Michael Binnion is, on the surface, a stereotypical Canadian oilman: he was born in Calgary, was a numbers guy in university, and then went into the business of launching energy companies. But he has since broken with the pack on one key element. Now, as the head of Questerre Energy Corp., a natural gas company, he is speaking loudly in defence of the natural gas industry. He spars with critics on Twitter. He blogs. And the Alberta boy learned French in his quest to convince Quebeckers that hydraulic fracturing, the controversial extraction technique, is safe.
Why have you put yourself out there on the Internet?
My sense this whole social Internet and social media is the biggest democratization of information since the printing press. I think that it has created a change in expectations – people now expect to have a direct say in things, not just be informed.
Why did you choose a blog and Twitter?
The blog came in December, 2010, and it was about how to basically bypass the mainstream media. Initially there was a lot of mainstream media interest in Quebec. But once they heard our message and published our message, they weren’t all that interested in republishing them, because there’s no new story there. But the issue itself, whether the local development of natural gas is acceptable in Quebec, that issue didn’t go away.
Twitter came in October, 2011, as way to further distribute and get exposure on social media. But also to be able to try to stop rumours and allegations – the untrue ones, of course – from gaining traction on social media because my feeling is once something hits the mainstream media, a letter to the editor isn’t going to stop that issue.
Aren’t you just seen as a shill for your industry?
Sure. The biggest complaint people try to dismiss me with is: ‘Well, you’re from industry and you’re biased.’ Well, my answer is: ‘Just because I’m biased doesn’t mean I’m wrong. And so you have to engage my argument. Don’t say my argument is wrong because I’m biased. Tell me what’s wrong with my argument.’ The difference between me and lots of industry opponents is my bias is transparent, my bias is disclosed, my bias is obvious, and you can look at my arguments in the context of my bias and fairly assess them.
Have you convinced anyone to see it your way yet?
With people who are ideologically opposed, our objective is not to convince them. We might be trying to blunt their message when they make allegations that are untrue. We have been very successful in moving their arguments along so that as we debunk certain arguments, they move on to new arguments. That’s obviously a type of success, that we don’t allow those arguments to sit in the public’s mind and become their fixed perception and thus their fixed reality.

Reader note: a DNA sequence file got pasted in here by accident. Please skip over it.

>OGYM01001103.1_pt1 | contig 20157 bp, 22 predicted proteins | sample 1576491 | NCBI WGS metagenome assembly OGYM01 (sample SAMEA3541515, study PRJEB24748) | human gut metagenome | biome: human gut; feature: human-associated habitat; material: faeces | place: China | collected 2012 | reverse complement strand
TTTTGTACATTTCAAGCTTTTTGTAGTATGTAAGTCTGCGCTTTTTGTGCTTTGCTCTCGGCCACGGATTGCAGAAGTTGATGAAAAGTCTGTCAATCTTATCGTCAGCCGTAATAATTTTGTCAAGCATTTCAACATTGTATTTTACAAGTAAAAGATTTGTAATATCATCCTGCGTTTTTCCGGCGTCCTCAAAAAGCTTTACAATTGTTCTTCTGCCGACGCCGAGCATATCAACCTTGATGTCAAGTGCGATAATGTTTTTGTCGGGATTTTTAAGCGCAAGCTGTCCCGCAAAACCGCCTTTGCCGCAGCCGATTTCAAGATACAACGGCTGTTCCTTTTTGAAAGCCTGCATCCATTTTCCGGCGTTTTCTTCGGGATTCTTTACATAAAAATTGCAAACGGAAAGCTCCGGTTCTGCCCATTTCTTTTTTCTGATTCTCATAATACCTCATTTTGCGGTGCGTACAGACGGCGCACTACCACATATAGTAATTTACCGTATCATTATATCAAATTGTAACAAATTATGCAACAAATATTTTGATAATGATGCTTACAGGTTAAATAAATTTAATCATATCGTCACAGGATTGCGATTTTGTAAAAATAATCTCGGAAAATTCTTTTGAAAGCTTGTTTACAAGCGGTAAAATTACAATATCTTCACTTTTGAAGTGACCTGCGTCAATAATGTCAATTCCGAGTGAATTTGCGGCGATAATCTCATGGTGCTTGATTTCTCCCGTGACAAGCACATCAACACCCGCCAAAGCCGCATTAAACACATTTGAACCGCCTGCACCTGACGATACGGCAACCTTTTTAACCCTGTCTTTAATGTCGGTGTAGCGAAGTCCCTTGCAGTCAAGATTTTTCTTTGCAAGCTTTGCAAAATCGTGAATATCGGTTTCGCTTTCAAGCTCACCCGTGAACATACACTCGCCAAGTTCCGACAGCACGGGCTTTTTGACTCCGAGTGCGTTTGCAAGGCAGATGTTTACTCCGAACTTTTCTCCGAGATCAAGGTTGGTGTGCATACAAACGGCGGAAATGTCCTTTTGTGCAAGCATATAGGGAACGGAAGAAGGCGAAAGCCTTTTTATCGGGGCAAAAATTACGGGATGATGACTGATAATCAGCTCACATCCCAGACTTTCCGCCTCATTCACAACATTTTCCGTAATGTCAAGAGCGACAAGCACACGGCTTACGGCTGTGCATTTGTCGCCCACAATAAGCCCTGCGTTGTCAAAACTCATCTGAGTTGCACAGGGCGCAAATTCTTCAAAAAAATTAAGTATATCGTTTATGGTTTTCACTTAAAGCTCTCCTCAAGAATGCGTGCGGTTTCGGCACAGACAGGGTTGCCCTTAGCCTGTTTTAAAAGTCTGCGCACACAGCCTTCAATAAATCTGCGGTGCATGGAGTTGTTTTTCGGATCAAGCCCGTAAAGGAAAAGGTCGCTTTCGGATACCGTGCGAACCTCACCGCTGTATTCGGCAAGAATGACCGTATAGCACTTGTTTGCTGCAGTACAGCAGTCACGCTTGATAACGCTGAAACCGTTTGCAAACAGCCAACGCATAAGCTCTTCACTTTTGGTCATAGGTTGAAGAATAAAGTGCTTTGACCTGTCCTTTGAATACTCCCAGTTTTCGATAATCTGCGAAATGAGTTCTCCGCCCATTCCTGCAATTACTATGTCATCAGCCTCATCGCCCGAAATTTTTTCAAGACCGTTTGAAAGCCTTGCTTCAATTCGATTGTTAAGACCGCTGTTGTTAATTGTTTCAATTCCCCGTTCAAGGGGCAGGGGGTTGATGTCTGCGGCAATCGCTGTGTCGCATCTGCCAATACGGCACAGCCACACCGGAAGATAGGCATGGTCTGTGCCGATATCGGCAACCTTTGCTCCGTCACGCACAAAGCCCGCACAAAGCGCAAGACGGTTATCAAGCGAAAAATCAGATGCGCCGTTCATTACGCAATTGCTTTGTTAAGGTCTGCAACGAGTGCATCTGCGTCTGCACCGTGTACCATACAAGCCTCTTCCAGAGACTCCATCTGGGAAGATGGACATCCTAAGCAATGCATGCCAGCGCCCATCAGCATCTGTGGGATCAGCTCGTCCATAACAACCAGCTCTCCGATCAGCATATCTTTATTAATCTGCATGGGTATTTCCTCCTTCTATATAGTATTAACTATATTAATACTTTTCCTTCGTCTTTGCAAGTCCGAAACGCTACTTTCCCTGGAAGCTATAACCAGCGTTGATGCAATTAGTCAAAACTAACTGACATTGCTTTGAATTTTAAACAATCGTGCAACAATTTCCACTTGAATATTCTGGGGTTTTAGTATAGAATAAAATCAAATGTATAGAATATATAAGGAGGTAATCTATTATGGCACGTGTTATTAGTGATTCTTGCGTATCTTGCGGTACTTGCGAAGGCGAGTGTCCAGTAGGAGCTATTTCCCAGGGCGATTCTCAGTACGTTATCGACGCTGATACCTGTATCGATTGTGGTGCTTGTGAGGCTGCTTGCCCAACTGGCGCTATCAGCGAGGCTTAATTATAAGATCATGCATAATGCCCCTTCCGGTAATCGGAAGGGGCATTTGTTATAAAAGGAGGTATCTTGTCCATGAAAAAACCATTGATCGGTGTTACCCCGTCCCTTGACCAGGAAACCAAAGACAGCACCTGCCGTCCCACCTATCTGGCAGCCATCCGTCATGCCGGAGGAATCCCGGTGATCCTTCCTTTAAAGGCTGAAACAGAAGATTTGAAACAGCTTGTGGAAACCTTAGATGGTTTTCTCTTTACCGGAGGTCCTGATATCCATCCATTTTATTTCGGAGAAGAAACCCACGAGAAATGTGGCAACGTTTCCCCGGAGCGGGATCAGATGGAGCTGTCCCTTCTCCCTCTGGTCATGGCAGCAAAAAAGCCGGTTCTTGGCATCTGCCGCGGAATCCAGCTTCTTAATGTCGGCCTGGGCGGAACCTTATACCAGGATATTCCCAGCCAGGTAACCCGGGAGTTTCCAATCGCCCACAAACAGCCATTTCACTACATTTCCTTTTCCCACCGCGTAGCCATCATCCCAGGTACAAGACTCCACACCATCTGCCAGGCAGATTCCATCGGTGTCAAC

What do your counterparts thinking about your approach?
When I first started, people didn’t understand. I would imagine today there’s still a lot of people who don’t understand. But I think more and more people are saying: ‘Yeah, industry does have to do something and what you’re doing is helpful.’ I have had some feedback from people who are saying: ‘Hey, you know what? Maybe if you would just be quiet, this would go away.’
The PR strategy of the oil and gas industry for over 40 years was just go under the radar, and be quiet, let it blow over and it will all go away. I think that was successful in the past. But if you accept my premise that we’re in a changed cultural dynamic, then the old way isn’t going to work any more. I’m 100-per-cent convinced the old approach doesn’t work any more.
Does it feel as if the other natural gas CEOs are leaving you out to dry?
No, I think we’re winning and making good progress. It is more [that] I feel like I’m in the hot seat than being hung out to dry and I don’t think anybody in industry did it to me.
Why did you learn French?
I was intimidated to go into the nationalistic core of Quebec as an English-only speaker to talk to them about why we were bringing our industry to the heart of French Canada. I felt that I would be criticized for that.
To my great surprise, it wasn’t so much that you spoke French that was the issue – the issue was do you respect that they speak French. I found I got a very positive reception because we went in with full respect that this was a French place, with French presentations with a French translator, with our very best effort to give them the information in French. So in the end it was not about do we speak French, it was about do we respect them.
As we got into the debate, I realized it was just so inefficient to try to be part of the debate in another language because you don’t always have a translator there and not everybody wants to be patient enough to deal with a translator. I started taking French lessons about a year-and-a-half ago. I have sort of reached a low level of fluency – enough that my meetings with the government are always in French. We’ll switch into English from time to time. I have people there who speak French and fill me in on what I miss.
Title President and CEO, Questerre Energy Corp.
Personal Born in Calgary; 52 years old
Education A chartered accountant with a Bachelor’s degree in commerce from the University of Alberta
Career highlights From 1996 to 2000 he was president of CanArgo Energy, one of the first Western companies to engage in oil and gas exploration in the Republic of Georgia.
Played an active role in helping introduce legislation and a regulatory framework for the oil and gas industry in the country